The Feminist Movement: The Background and the Connection to Sociology


Feminism is a succession of social movements, political movements, and ideas in politics, economy, personal and social life to define and achieve equality between the two. Women’s organizations have focused on addressing women’s civic and political rights for decades (Peters & Wolper, p. 2). Feminism argues that societies give priority to the views of women and that in those places, women are being abused. Such efforts include fighting the sex stereotypes and guaranteeing that females have the same chances and outcomes as men for education, training, and interpersonal work.

Feministic groups championed the vote, the public office, the work, equal pay, ownership of property, education, entering contracts, equal rights in marriage, and maternity leave. Furthermore, feminist organizations strived to access legal abortion and social integration and prevent violence against women and girls, gender discrimination, and domestic abuse. In addition, modern feminists often incorporate standards for women’s attire and appropriate physical exercise. This topic is closely related to gender and society since it is a gender movement in society that shows a particular group of people in the world.

The Background

Among other things, the feminist movement includes movements to enhance reproductive rights, maternity leave, home violence, women’s vote, equal pay, sexual harassment, and sexual assault. According to Cifor, “The social movements of the 1960s also recognized the explicit link between the creation and management of information and the growth of their movements” (Cifor & Wood, 6). The movement’s aims vary per nation and community and include everything from opposing female genital mutilation to opposing the glass ceiling in another.

Feminism stretches back to the birth of culture and believes in the equality of women in political, economic, and cultural life. The feminist movement has no unfamiliarity with economic, political, and social conditions (Sen, p. 1). There are three waves of feminism. The feminism of the first waves is about property rights and the right to vote; feminism of the second waves is about equality and anti-discrimination; feminism of the third wave responds to the perceived privileges of a white, straight woman of the second wave.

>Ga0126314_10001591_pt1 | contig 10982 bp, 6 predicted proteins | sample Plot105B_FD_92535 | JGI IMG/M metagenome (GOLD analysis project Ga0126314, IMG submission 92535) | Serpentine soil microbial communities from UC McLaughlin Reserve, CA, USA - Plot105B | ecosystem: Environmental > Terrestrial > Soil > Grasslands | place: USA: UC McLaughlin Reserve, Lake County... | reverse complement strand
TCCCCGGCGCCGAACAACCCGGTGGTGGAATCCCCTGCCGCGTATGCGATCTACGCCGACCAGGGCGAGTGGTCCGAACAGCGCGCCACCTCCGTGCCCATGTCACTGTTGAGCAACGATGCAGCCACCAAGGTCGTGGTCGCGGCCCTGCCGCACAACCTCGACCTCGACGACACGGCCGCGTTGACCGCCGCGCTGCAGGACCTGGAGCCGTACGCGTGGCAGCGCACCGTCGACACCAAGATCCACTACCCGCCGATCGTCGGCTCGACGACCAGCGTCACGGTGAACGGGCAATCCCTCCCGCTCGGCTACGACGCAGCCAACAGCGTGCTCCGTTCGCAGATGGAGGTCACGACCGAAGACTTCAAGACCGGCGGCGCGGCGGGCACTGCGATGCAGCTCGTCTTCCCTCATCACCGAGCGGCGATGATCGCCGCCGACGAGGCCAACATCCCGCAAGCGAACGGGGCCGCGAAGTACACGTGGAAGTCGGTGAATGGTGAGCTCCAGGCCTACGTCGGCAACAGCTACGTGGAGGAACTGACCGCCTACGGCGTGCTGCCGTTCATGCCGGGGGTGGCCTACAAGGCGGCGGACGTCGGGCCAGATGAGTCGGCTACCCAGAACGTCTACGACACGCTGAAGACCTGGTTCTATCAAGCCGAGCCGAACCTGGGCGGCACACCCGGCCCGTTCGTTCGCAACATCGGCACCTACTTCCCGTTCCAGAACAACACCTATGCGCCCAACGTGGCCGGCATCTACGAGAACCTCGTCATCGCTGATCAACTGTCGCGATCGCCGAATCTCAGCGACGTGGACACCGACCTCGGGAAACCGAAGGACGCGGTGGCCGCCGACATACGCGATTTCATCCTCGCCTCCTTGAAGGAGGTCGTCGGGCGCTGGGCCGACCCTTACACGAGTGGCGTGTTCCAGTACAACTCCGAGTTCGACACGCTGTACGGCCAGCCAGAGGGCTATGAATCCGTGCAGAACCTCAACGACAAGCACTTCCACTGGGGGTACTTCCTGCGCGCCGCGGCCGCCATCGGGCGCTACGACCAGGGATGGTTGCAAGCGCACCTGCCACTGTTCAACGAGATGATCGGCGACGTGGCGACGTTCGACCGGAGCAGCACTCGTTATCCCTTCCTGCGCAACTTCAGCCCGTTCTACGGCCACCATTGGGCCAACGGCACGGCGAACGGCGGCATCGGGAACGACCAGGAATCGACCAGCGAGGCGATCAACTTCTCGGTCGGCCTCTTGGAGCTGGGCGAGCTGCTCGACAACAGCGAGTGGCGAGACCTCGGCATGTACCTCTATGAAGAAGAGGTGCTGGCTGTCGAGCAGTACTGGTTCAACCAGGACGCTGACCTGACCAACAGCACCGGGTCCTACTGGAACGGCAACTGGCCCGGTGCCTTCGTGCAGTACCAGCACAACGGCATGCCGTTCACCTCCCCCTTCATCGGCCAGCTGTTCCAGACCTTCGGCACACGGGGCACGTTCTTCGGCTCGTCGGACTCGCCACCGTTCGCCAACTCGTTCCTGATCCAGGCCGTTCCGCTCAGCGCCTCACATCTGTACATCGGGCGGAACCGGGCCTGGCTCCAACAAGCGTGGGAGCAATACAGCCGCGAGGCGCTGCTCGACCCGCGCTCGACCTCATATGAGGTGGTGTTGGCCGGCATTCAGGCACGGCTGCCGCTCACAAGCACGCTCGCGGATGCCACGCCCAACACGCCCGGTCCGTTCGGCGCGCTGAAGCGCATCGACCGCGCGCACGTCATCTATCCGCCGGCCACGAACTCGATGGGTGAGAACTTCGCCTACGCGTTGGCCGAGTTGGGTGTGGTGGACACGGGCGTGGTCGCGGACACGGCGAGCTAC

There was a strong relationship between the abolitionist movement and the women’s rights movement during the First Wave. Frederick Douglass was active in both groups and thought they needed to collaborate to achieve absolute equality in race and gender. Second-wave feminism began in the United States and spread throughout the Western world and then beyond. Third-wave feminism encompasses various feminist actions and studies, the precise borders debated throughout feminist history. The movement originated partly due to second-wave feminism’s perceived failings and backlash and the view that women come in various colors, ethnicities, countries, faiths, and cultural origins. This wave of feminism broadens the definition of feminism to embrace a wide range of women with various identities.

The Connection to Sociology

Feminist sociology is a theory of conflict and a conceptual method for gender and power in a more widespread context of facial expression contact and reflection. Sexual orientation, ethnicity, economic position, and nationality are just a few of the topics covered. Feminist sociology further explores the reasons why women are restricted in their claim to equality between the sexes. In recent years, feminist contributions to sociological theory and other areas of the field have flourished. Their impact has spread to other social science areas and the humanities, resulting in establishing women’s studies as a distinct academic department.

The feminist viewpoint bears any similarity with critical theory. Although many individuals feel it should be categorized, we will typically study feminist theory and conflict theory throughout this course. Feminist sociology studies gender power, whereas conflict theory concentrates on uneven power and resource distribution in general. The problem is examined at the macro-level of the social systems and the micro-level of frontal contact. Due to this microscope study, feminist theory often is connected with symbolic interactionism.

Feminism is a conflict theory that looks into gender inequalities. It investigates the persistence of gender roles and unequal power relations using a conflict method. The function of the family in preserving the domination of men is mainly explored by radical feminism. In a patriarchal culture, the contributions of males are appreciated more than women. There is a common and presumed patriarchal mindset and organization. Consequently, the views of women are often rejected or ignored to the extent where they are sidelined.

Critical Analysis